Software Ownership Remains Unusual, Onerous, and Restrictive
Software licenses are truly unique. Licensee’s can not resell, reuse, or share their licenses with others. For example, enterprises easily reuse, resell, or share tangible assets such as hardware, telecom equipment, and storage. From both a replacement and life-cycle perspective, leases for assets such as telecom equipment incorporate a clear endpoint. However, enterprise software often may not be “owned,” “shared”, or “disposed of”. Often its use creates dependencies that cannot be easily remediated at the end of the license term or useful life. In fact, customers of software vendors are known as users and the term is apt when one thinks about the dependencies software vendors promulgate on their customers. The bottom line – ownership is quite restrictive.
Contracts Should Be Aligned To Five Phases Of How Enterprises Really Use Software
Over 3 years ago, several of our top clients had cornered us in the bar at one of our events and challenged us to provide a long term apps strategy framework to help them navigate through a very restrictive contract negotiation. The engagements provided the catalyst to create a reusable contract negotiation model based on end user experiences in the software ownership lifecycle. The key foundation included 5 key phases:
An Enterprise Software Licensee’s Bill Of Rights Gives Users A Platform to Build a Win-Win Client Vendor Relationship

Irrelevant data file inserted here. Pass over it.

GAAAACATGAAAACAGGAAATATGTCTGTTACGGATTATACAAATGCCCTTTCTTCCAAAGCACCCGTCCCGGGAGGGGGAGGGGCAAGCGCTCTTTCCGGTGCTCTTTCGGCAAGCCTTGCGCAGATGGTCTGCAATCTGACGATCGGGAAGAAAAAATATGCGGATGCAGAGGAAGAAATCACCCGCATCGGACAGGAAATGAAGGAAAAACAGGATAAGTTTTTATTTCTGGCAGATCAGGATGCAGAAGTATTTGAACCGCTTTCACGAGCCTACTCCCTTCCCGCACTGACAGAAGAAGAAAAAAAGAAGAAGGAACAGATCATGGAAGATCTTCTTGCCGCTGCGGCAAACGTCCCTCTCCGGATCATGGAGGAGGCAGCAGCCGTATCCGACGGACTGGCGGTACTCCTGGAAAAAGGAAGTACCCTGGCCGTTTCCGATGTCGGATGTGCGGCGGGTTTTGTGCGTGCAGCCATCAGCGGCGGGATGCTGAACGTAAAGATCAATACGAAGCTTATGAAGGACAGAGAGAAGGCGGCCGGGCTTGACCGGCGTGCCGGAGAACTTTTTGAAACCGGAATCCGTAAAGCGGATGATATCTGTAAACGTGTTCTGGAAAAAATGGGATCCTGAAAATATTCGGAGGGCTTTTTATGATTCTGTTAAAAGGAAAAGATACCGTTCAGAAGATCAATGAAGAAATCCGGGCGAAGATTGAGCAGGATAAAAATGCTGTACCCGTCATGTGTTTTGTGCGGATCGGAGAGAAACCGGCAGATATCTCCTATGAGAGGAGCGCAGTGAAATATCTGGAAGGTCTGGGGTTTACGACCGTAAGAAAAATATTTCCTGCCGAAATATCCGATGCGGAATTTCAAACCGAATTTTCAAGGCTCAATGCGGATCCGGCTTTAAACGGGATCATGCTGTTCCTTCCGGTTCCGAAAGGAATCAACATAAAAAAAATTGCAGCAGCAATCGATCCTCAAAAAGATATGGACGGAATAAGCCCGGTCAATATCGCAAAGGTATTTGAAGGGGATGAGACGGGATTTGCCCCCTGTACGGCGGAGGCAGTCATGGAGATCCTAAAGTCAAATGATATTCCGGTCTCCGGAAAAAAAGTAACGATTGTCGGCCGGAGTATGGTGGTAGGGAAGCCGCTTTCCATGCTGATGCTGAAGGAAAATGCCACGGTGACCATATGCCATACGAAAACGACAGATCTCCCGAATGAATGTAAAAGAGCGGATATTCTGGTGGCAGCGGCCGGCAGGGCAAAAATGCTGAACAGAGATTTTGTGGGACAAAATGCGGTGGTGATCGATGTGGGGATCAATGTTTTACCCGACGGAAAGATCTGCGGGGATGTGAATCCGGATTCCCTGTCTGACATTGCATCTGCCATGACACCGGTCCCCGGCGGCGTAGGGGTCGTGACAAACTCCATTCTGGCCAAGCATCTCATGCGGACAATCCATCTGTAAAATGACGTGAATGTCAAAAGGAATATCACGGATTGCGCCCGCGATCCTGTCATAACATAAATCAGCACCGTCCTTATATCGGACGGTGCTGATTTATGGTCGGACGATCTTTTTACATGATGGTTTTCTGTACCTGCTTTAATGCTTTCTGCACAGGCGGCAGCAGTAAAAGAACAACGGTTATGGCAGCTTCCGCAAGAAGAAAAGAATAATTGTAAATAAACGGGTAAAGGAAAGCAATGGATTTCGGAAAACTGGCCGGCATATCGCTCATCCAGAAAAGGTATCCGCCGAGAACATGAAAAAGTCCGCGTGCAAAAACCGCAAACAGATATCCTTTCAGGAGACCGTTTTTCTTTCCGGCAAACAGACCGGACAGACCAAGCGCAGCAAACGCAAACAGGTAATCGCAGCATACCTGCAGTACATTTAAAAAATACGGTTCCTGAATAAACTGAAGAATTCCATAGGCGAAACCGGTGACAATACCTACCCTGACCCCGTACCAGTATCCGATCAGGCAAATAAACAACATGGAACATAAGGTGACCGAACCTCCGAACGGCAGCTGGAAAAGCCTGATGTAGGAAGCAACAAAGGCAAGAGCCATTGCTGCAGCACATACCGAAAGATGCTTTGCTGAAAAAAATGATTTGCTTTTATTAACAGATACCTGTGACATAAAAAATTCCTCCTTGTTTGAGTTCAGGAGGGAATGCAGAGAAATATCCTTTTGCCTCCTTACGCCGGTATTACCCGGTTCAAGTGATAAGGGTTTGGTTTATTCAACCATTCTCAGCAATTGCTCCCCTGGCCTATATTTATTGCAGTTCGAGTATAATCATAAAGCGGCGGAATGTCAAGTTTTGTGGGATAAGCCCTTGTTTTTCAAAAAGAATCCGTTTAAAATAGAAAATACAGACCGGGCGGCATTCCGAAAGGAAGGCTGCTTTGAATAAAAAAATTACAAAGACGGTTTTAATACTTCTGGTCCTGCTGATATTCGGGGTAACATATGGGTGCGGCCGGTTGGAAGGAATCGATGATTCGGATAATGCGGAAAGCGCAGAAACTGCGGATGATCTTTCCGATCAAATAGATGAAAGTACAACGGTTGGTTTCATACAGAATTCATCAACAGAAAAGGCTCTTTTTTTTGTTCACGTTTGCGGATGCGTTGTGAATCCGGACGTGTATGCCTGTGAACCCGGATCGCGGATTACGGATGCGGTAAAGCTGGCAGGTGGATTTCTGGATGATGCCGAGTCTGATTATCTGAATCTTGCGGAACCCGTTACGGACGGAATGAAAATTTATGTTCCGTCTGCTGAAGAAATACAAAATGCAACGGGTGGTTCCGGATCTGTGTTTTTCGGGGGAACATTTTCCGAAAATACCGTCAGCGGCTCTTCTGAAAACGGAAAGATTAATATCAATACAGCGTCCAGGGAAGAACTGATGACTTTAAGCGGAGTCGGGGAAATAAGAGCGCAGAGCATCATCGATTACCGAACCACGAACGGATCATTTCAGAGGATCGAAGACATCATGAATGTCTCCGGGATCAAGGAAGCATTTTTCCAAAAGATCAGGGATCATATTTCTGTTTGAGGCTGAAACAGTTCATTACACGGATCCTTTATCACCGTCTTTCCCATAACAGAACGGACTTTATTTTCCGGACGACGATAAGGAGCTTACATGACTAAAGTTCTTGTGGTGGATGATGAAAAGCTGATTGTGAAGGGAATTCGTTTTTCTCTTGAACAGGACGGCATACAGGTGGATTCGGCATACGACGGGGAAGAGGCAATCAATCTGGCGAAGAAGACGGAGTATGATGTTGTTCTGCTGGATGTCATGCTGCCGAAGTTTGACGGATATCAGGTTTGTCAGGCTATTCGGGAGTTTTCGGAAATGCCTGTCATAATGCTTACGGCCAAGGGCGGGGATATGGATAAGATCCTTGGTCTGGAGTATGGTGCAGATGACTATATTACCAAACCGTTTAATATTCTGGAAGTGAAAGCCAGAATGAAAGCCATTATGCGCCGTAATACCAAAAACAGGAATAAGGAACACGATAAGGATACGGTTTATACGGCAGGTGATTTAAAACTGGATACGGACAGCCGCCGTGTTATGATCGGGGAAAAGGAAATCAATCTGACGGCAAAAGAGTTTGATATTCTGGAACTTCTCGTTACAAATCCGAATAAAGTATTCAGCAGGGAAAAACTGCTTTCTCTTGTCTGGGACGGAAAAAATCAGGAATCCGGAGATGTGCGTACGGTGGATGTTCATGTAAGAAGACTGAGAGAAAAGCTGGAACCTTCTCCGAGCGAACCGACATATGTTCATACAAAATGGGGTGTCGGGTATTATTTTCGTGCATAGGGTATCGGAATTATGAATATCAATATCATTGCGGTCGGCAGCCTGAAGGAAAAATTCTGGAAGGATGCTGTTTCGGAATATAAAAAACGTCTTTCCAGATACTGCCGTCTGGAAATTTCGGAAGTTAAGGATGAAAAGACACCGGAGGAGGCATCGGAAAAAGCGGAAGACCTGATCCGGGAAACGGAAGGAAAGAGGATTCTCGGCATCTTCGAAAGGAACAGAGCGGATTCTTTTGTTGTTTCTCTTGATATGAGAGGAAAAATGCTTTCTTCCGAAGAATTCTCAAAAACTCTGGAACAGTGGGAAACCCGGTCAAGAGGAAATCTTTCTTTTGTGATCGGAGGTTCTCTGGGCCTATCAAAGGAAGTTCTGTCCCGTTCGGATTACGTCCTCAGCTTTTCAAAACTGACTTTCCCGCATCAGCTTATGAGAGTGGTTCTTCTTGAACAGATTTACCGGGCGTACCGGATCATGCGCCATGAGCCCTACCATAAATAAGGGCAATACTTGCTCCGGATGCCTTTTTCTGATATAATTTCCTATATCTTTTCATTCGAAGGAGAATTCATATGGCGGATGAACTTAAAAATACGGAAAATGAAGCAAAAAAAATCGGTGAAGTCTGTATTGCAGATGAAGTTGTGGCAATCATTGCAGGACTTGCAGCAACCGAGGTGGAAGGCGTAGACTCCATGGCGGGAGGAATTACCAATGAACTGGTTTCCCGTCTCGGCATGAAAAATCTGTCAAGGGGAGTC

Given the complexity that users faced, experiences from 250 client advisory, inquiries, and face to face discussions were applied towards the productization of IP into syndicated research. On December 18, 2006, we released 36 user rights in a report titled “An Enterprise Software Licensee’s Bill of Rights” (see Figure 1.) Expanding on these 36 rights, we then battle tested the Enterprise Software Licensee Bill of Rights with 12 vendors (i.e. Agresso, Deltek, Epicor Software, IFS, Infor, Lawson, Microsoft, Oracle, QAD, Sage Software, SAP, and Sterling Commerce) across 97 criteria in the industry’s only policy based evaluation – The Forrester WaveTM: Enterprise Apps Software Licensing And Pricing, Q4 2007, released October 15. 2007. During the evaluation, we were pleasantly surprised to find that most vendors were open to this idea of a mutually agreeable bill of rights. In fact, many commented that this was the upfront communication needed to create a win-win relationship.
Figure 1. An Enterprise Software Licensee’s Bill of Rights
Call To Action Starts Today – Contribute Your Ideas To V 2.0!
Now with the experience of over 800 client engagements, inquiries, and face to face discussions, it’s time to update the Bill of Rights to reflect changes in today’s environment. Some disruptive forces now include:
- SaaS and subscription pricing
- Vendor consolidation and reduced competition in some market segments
- Open source
- Newer usage based pricing models
So based on some key market changes, here’s my challenge to you.
- What rights should be added?
- What rights should be updated?
- What rights should be retired?
(Added 3/5/2009) Take the new poll on what rights should be in the 2009 Enterprise Software Licensee Bill of Rights!
Post your suggestions or send me a private email to firstname.lastname@example.org. Posts are preferred! For every good idea or comment, whether or not we use your idea, we’ll send you a copy of the final report. Let’s put the collective wisdom of the web to work and help our end user clients create a fair win-win playing field with the vendors. We’ll be publishing the official update late Q1 2009. Thanks and look forward to your input!
Copyright © 2008 R Wang. All rights reserved.